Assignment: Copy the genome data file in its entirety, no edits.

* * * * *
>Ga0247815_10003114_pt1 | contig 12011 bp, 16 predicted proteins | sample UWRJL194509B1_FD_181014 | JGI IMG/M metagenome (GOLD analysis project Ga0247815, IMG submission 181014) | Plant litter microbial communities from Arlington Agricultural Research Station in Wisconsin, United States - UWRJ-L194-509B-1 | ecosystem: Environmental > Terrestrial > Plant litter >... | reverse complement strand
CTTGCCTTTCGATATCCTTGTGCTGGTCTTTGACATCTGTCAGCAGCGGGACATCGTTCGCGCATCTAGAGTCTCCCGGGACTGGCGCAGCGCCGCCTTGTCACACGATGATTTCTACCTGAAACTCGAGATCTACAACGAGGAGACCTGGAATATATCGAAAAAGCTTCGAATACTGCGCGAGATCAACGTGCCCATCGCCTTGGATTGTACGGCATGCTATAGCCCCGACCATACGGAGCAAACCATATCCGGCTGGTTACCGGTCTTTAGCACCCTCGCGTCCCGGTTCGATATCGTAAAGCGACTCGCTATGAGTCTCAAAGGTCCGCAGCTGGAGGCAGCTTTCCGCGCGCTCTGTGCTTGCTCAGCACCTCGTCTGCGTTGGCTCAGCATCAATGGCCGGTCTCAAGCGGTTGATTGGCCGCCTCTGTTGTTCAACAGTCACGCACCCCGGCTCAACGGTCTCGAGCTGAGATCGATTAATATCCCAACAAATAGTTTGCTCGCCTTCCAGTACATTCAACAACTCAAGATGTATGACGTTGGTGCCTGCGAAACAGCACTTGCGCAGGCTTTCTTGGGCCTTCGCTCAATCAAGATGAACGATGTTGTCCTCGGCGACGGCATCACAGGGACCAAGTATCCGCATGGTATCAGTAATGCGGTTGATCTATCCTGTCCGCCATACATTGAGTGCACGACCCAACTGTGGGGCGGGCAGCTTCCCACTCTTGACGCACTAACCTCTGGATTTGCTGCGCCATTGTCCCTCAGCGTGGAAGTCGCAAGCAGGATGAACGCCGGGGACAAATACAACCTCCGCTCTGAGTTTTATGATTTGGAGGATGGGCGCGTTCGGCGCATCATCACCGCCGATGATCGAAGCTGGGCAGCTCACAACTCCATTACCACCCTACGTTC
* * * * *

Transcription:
>Ga0247815_10003114_pt1 | contig 12011 bp, 16 predicted proteins | sample UWRJL194509B1_FD_181014 | JGI IMG/M metagenome (GOLD analysis project Ga0247815, IMG submission 181014) | Plant litter microbial communities from Arlington Agricultural Research Station in Wisconsin, United States - UWRJ-L194-509B-1 | ecosystem: Environmental > Terrestrial > Plant litter >... | reverse complement strand
CTTGCCTTTCGATATCCTTGTGCTGGTCTTTGACATCTGTCAGCAGCGGGACATCGTTCGCGCATCTAGAGTCTCCCGGGACTGGCGCAGCGCCGCCTTGTCACACGATGATTTCTACCTGAAACTCGAGATCTACAACGAGGAGACCTGGAATATATCGAAAAAGCTTCGAATACTGCGCGAGATCAACGTGCCCATCGCCTTGGATTGTACGGCATGCTATAGCCCCGACCATACGGAGCAAACCATATCCGGCTGGTTACCGGTCTTTAGCACCCTCGCGTCCCGGTTCGATATCGTAAAGCGACTCGCTATGAGTCTCAAAGGTCCGCAGCTGGAGGCAGCTTTCCGCGCGCTCTGTGCTTGCTCAGCACCTCGTCTGCGTTGGCTCAGCATCAATGGCCGGTCTCAAGCGGTTGATTGGCCGCCTCTGTTGTTCAACAGTCACGCACCCCGGCTCAACGGTCTCGAGCTGAGATCGATTAATATCCCAACAAATAGTTTGCTCGCCTTCCAGTACATTCAACAACTCAAGATGTATGACGTTGGTGCCTGCGAAACAGCACTTGCGCAGGCTTTCTTGGGCCTTCGCTCAATCAAGATGAACGATGTTGTCCTCGGCGACGGCATCACAGGGACCAAGTATCCGCATGGTATCAGTAATGCGGTTGATCTATCCTGTCCGCCATACATTGAGTGCACGACCCAACTGTGGGGCGGGCAGCTTCCCACTCTTGACGCACTAACCTCTGGATTTGCTGCGCCATTGTCCCTCAGCGTGGAAGTCGCAAGCAGGATGAACGCCGGGGACAAATACAACCTCCGCTCTGAGTTTTATGATTTGGAGGATGGGCGCGTTCGGCGCATCATCACCGCCGATGATCGAAGCTGGGCAGCTCACAACTCCATTACCACCCTACGTTC